Thursday, March 09, 2023

APS March Meeting 2023, Day 3

There is vigorous discussion taking place on the Day 2 link regarding the highly controversial claim of room temperature superconductivity.  

Highlights from Wednesday are a hodgepodge because of my meanderings:

  • The session about quantum computing hardware was well attended, though I couldn't stay for the whole thing.  The talk by Christopher Eichler about the status of superconducting qubit capabilities was interesting, arguing the case that SC devices can credibly get to the thresholds needed for error correction, though that will require improvements in just about every facet to get there with manageable overhead.  The presentation by Anausa Chatterjee about the status of silicon spin qubits was similarly broad.  The silicon implementation faces major challenges of layout, exacerbated (ironically) by the small size of the physical dots.  There have been some recent advances in fab that are quite impressive, like this 4 by 4 crossbar.  
  • Speaking of impressive capabilities, there were two talks (1, 2) by members of the Yacoby group at Harvard about using a scanning NV center to image the formation and positions of vortices in planar Josephson junctions.  They can toggle between 0 and 1 vortices in the junction and can see some screening effects that you can't just get from the transport data.  Pretty images.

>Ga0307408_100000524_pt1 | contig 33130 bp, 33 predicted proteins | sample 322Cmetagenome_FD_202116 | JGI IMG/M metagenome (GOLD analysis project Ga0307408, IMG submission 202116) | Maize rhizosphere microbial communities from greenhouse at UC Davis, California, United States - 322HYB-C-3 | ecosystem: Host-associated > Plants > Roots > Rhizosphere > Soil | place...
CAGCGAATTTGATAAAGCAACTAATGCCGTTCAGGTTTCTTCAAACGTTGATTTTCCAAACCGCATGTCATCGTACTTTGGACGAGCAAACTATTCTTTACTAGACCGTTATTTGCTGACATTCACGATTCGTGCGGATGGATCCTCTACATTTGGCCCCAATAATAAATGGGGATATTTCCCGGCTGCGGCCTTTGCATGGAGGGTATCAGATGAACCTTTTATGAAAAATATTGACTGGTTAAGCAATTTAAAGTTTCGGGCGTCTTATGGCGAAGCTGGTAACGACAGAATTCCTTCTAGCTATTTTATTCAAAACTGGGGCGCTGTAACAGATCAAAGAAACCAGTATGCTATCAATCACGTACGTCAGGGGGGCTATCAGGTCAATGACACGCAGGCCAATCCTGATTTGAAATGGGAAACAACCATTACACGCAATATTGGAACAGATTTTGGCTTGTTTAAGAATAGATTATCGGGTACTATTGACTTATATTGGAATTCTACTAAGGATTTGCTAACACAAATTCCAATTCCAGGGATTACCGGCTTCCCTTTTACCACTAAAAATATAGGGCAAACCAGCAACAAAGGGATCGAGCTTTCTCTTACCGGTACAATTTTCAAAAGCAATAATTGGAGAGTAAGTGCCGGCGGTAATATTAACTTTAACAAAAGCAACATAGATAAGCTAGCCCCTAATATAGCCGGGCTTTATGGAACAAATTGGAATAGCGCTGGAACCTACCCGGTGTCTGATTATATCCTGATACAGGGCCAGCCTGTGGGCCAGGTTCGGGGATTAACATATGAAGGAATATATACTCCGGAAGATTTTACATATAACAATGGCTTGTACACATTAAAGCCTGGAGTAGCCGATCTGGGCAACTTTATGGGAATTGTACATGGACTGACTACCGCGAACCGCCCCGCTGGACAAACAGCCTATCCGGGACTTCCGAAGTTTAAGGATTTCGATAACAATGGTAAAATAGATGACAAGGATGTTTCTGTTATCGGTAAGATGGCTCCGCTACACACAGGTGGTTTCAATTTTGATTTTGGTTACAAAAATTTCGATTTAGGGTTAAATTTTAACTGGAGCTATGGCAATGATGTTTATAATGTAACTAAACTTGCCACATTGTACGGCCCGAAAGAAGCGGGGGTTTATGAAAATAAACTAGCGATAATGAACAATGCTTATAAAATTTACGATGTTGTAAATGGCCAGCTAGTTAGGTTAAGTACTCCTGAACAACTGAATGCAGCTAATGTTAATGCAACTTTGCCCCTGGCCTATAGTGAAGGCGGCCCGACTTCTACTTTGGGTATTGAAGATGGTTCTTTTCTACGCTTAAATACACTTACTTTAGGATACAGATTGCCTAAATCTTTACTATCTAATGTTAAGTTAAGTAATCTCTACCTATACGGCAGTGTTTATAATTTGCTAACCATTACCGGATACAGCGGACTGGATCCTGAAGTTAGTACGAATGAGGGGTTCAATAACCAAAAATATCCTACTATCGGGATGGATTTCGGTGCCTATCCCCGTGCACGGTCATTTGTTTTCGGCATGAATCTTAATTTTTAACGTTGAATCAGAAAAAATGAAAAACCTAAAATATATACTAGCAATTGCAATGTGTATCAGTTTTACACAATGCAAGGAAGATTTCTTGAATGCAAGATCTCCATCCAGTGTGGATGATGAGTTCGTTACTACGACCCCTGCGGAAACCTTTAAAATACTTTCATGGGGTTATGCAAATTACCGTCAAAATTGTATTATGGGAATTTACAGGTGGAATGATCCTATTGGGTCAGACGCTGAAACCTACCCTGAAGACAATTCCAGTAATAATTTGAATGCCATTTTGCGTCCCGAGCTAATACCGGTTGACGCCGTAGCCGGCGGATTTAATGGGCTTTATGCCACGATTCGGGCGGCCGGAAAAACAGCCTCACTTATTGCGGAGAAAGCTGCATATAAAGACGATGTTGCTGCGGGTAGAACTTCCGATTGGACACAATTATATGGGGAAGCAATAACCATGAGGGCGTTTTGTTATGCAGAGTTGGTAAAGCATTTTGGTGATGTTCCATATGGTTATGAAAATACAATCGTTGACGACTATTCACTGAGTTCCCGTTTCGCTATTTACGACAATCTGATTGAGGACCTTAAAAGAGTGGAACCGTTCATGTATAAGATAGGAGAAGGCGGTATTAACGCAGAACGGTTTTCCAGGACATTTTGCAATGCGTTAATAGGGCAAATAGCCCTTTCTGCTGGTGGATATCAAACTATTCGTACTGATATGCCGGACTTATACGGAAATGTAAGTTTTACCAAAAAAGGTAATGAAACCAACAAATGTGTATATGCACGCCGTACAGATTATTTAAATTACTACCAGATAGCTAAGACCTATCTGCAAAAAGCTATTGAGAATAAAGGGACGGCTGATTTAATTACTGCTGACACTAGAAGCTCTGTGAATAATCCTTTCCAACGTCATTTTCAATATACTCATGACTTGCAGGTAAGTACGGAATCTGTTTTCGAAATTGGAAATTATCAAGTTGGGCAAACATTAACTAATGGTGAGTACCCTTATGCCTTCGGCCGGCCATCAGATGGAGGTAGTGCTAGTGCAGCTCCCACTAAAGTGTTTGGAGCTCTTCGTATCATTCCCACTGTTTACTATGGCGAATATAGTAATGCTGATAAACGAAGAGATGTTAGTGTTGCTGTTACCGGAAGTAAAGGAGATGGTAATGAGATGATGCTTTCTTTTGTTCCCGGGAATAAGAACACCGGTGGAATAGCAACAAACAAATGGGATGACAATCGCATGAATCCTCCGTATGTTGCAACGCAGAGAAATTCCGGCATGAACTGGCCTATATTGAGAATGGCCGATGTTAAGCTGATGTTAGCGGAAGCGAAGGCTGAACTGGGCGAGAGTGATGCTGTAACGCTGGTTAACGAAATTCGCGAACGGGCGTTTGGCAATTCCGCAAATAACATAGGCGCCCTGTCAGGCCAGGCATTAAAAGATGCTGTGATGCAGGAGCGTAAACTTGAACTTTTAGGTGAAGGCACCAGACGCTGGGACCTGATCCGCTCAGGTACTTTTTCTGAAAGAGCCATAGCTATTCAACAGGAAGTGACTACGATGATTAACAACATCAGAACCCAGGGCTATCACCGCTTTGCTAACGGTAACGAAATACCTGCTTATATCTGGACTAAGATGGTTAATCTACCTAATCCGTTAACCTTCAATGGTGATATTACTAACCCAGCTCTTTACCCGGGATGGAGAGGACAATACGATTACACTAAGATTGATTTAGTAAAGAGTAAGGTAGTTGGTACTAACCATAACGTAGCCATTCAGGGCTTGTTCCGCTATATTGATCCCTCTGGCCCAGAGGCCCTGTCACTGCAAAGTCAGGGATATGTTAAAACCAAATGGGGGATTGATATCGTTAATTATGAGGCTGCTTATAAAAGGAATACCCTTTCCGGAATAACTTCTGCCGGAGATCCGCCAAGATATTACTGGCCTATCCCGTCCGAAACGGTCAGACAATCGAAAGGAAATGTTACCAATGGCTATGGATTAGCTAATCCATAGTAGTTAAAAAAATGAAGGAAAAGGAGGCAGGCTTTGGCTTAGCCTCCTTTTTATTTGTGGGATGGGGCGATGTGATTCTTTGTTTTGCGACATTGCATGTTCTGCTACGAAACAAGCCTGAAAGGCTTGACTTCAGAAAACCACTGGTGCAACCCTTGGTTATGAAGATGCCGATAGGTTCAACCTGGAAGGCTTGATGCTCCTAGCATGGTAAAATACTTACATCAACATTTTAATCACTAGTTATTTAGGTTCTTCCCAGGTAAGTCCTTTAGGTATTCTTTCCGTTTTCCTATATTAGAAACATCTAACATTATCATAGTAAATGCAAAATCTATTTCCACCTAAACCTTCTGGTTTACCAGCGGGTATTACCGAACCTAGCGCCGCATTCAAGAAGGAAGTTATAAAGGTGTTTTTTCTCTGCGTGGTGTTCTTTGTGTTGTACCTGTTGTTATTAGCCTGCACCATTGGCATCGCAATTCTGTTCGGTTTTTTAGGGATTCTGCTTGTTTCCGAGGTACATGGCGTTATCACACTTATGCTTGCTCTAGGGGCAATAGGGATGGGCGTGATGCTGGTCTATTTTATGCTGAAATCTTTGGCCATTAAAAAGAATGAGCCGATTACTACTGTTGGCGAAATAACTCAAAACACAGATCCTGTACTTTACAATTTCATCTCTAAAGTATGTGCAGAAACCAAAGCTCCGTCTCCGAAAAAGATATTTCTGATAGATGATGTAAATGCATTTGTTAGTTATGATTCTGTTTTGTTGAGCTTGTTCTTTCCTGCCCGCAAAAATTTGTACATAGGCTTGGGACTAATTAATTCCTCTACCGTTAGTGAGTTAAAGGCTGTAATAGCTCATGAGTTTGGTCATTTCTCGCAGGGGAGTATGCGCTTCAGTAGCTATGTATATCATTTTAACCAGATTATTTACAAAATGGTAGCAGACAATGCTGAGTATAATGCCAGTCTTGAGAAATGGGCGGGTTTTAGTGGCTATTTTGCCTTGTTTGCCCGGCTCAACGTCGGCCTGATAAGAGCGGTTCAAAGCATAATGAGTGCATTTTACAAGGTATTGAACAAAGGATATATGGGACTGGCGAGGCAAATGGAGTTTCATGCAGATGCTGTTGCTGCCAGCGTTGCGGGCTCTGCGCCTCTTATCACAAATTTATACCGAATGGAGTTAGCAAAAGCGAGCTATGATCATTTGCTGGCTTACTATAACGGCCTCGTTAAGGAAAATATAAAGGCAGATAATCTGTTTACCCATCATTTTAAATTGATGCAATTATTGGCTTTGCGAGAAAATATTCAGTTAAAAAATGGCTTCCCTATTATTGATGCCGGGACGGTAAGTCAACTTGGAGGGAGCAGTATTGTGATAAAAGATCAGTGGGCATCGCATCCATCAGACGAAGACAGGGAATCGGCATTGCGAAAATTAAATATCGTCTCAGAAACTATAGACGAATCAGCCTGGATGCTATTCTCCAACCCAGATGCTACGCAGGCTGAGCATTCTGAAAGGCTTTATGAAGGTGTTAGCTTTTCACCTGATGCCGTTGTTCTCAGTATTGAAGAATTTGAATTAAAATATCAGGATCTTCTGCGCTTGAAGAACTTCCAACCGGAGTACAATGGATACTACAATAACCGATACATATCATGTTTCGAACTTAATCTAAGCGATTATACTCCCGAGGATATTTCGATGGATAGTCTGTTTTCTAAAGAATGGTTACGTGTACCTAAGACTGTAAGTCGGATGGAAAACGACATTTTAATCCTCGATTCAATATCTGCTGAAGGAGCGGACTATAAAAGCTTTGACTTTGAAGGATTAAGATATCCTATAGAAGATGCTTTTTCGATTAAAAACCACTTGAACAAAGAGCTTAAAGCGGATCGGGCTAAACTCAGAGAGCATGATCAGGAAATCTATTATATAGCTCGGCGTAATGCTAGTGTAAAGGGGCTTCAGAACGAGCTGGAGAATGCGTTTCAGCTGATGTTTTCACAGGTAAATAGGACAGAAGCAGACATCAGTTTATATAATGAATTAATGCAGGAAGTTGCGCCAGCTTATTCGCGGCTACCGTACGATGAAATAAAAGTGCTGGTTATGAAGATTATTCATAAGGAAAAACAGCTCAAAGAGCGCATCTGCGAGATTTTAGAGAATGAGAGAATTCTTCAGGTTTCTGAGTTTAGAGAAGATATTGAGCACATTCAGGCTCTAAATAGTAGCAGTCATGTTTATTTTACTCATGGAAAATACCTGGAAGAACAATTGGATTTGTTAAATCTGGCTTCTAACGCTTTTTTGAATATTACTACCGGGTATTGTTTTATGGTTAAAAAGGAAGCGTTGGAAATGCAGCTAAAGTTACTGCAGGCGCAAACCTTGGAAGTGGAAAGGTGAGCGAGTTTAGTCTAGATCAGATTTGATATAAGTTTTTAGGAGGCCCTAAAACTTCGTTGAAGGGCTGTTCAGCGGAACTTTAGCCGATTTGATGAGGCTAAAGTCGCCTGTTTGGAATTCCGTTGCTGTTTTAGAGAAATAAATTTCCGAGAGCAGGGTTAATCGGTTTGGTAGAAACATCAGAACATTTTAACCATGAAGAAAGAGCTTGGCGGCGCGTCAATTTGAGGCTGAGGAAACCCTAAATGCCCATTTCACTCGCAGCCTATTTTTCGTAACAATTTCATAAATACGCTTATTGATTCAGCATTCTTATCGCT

• Switching gears, I heard a couple of talks in an invited session about emergent phenomena in strongly correlated materials.  From Paul Goddard at Warwick I learned about charge transport in some pyrochlore iridates that I didn't realize had so much residual conduction at low temperatures.  See here.  Likewise, James Analytis gave a characteristically clear talk about interesting superconductivity in Ni(x)Ta4Se8 (arxiv version here), an intercalated dichalcogenide that has magnetism as well as re-entrant superconductivity up at the magnetic field that kills the magnetically ordered state.
  • Later in the day, there was a really interesting session about measuring entropy, which is notoriously difficult to do.  As I've told students for years, you can't go to Keysight and buy an entropy-meter.  There was some extremely pretty data presented by Shahal Ilani using a variant of their new scanning probe technique.
Morning of Day 4 is being taken up by a bunch of other tasks, so the next writeup may be sparse.


Anonymous said...

Take a look how U of Rochester benefits from this, how for them a lot of money is a stake, when they want to become a fenter for everything that has to do with superconductivity, including manufacturing and applications.

Just take a look at this video:
and please store it before it gets taken down (like the other video by Ranga Dias)
to later show the hybris of administrators and deans etc. who like to ride the wave
and stand in the sunshine.

Anonymous said...

Let them ride the wave, make a product. The world will know what is real and what is not. Who are we to loose?